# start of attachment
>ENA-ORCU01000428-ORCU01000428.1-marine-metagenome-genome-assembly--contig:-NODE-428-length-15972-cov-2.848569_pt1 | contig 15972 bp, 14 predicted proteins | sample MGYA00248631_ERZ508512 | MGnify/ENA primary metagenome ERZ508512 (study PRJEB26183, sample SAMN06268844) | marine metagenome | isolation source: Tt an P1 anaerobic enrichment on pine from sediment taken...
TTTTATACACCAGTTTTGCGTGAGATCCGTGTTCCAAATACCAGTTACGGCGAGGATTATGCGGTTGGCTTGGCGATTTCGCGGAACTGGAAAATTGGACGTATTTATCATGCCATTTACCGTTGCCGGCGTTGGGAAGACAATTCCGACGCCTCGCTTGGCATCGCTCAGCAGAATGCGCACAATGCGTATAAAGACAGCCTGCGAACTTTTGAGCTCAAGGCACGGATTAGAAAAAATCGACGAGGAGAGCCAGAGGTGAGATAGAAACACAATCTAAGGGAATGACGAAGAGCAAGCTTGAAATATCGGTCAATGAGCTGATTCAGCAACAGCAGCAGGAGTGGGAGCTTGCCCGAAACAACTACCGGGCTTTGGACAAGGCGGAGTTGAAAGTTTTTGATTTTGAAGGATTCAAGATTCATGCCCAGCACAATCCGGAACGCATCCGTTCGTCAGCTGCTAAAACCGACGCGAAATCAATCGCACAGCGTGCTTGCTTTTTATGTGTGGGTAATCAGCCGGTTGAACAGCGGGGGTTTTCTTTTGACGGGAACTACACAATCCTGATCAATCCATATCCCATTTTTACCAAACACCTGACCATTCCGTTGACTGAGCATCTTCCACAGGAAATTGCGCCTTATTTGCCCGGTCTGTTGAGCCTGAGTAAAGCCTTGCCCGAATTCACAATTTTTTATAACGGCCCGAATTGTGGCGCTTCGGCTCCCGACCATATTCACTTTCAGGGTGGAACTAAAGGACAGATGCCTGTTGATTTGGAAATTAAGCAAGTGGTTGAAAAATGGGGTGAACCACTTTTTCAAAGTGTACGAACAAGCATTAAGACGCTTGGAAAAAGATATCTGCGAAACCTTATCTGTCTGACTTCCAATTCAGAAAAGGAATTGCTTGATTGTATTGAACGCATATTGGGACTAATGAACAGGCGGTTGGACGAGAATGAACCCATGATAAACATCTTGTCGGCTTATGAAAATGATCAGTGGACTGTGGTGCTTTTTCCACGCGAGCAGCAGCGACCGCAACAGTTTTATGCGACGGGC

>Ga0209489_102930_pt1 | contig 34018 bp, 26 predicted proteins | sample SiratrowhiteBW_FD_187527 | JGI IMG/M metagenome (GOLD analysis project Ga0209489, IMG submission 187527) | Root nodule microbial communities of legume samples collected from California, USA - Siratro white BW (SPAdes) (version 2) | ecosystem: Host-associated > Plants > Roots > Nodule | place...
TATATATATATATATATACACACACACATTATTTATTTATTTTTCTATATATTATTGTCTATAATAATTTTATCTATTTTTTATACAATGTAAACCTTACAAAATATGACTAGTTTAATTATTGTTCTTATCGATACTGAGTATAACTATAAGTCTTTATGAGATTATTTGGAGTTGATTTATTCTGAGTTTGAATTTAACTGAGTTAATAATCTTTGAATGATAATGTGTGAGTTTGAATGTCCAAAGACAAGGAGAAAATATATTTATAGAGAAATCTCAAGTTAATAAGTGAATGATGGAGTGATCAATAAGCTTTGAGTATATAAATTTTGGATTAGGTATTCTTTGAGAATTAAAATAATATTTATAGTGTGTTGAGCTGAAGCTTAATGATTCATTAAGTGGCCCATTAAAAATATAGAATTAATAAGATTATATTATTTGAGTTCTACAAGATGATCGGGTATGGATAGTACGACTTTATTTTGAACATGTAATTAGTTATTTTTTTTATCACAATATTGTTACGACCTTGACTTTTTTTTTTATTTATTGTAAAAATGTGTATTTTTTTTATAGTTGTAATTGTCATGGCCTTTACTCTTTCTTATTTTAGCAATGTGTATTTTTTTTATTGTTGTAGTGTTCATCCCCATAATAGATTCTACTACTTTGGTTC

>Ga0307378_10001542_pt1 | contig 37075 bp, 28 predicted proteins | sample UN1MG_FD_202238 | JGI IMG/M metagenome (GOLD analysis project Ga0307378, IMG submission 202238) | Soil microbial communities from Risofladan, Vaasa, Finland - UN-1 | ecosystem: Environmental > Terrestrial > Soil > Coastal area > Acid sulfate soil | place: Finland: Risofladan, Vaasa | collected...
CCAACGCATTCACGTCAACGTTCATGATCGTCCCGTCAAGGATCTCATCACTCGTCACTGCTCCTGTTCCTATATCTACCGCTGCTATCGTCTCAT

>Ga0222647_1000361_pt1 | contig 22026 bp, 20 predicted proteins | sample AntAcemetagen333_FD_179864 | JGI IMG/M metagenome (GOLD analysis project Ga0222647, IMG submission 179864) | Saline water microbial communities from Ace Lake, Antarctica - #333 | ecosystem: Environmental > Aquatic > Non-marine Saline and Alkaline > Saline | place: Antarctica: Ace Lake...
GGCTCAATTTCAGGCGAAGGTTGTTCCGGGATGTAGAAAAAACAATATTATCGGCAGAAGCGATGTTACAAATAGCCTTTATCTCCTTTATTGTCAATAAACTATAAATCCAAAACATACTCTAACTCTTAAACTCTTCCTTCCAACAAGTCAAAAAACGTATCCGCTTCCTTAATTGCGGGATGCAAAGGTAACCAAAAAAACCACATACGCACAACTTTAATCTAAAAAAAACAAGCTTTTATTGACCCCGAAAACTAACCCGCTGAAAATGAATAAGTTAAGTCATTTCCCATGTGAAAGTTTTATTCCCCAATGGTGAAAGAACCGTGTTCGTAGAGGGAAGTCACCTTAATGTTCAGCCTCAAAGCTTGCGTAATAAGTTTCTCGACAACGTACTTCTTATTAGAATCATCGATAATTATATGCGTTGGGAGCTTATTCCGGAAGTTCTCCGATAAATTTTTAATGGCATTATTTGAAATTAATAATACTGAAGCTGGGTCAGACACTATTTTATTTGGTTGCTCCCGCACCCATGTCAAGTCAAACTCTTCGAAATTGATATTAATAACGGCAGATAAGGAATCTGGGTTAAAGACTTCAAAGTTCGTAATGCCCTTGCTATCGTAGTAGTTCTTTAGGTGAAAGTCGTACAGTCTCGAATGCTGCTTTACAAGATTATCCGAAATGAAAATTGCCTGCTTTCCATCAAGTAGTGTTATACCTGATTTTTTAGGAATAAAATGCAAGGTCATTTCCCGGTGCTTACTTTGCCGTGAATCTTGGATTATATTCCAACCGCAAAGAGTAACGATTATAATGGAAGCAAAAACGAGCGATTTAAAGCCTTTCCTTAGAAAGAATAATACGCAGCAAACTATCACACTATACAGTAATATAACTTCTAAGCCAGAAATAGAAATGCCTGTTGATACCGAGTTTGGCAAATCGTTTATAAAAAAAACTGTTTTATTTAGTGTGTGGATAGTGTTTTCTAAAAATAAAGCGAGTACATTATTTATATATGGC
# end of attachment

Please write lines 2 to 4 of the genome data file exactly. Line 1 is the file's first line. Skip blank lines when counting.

TTTTATACACCAGTTTTGCGTGAGATCCGTGTTCCAAATACCAGTTACGGCGAGGATTATGCGGTTGGCTTGGCGATTTCGCGGAACTGGAAAATTGGACGTATTTATCATGCCATTTACCGTTGCCGGCGTTGGGAAGACAATTCCGACGCCTCGCTTGGCATCGCTCAGCAGAATGCGCACAATGCGTATAAAGACAGCCTGCGAACTTTTGAGCTCAAGGCACGGATTAGAAAAAATCGACGAGGAGAGCCAGAGGTGAGATAGAAACACAATCTAAGGGAATGACGAAGAGCAAGCTTGAAATATCGGTCAATGAGCTGATTCAGCAACAGCAGCAGGAGTGGGAGCTTGCCCGAAACAACTACCGGGCTTTGGACAAGGCGGAGTTGAAAGTTTTTGATTTTGAAGGATTCAAGATTCATGCCCAGCACAATCCGGAACGCATCCGTTCGTCAGCTGCTAAAACCGACGCGAAATCAATCGCACAGCGTGCTTGCTTTTTATGTGTGGGTAATCAGCCGGTTGAACAGCGGGGGTTTTCTTTTGACGGGAACTACACAATCCTGATCAATCCATATCCCATTTTTACCAAACACCTGACCATTCCGTTGACTGAGCATCTTCCACAGGAAATTGCGCCTTATTTGCCCGGTCTGTTGAGCCTGAGTAAAGCCTTGCCCGAATTCACAATTTTTTATAACGGCCCGAATTGTGGCGCTTCGGCTCCCGACCATATTCACTTTCAGGGTGGAACTAAAGGACAGATGCCTGTTGATTTGGAAATTAAGCAAGTGGTTGAAAAATGGGGTGAACCACTTTTTCAAAGTGTACGAACAAGCATTAAGACGCTTGGAAAAAGATATCTGCGAAACCTTATCTGTCTGACTTCCAATTCAGAAAAGGAATTGCTTGATTGTATTGAACGCATATTGGGACTAATGAACAGGCGGTTGGACGAGAATGAACCCATGATAAACATCTTGTCGGCTTATGAAAATGATCAGTGGACTGTGGTGCTTTTTCCACGCGAGCAGCAGCGACCGCAACAGTTTTATGCGACGGGC

>Ga0209489_102930_pt1 | contig 34018 bp, 26 predicted proteins | sample SiratrowhiteBW_FD_187527 | JGI IMG/M metagenome (GOLD analysis project Ga0209489, IMG submission 187527) | Root nodule microbial communities of legume samples collected from California, USA - Siratro white BW (SPAdes) (version 2) | ecosystem: Host-associated > Plants > Roots > Nodule | place...
TATATATATATATATATACACACACACATTATTTATTTATTTTTCTATATATTATTGTCTATAATAATTTTATCTATTTTTTATACAATGTAAACCTTACAAAATATGACTAGTTTAATTATTGTTCTTATCGATACTGAGTATAACTATAAGTCTTTATGAGATTATTTGGAGTTGATTTATTCTGAGTTTGAATTTAACTGAGTTAATAATCTTTGAATGATAATGTGTGAGTTTGAATGTCCAAAGACAAGGAGAAAATATATTTATAGAGAAATCTCAAGTTAATAAGTGAATGATGGAGTGATCAATAAGCTTTGAGTATATAAATTTTGGATTAGGTATTCTTTGAGAATTAAAATAATATTTATAGTGTGTTGAGCTGAAGCTTAATGATTCATTAAGTGGCCCATTAAAAATATAGAATTAATAAGATTATATTATTTGAGTTCTACAAGATGATCGGGTATGGATAGTACGACTTTATTTTGAACATGTAATTAGTTATTTTTTTTATCACAATATTGTTACGACCTTGACTTTTTTTTTTATTTATTGTAAAAATGTGTATTTTTTTTATAGTTGTAATTGTCATGGCCTTTACTCTTTCTTATTTTAGCAATGTGTATTTTTTTTATTGTTGTAGTGTTCATCCCCATAATAGATTCTACTACTTTGGTTC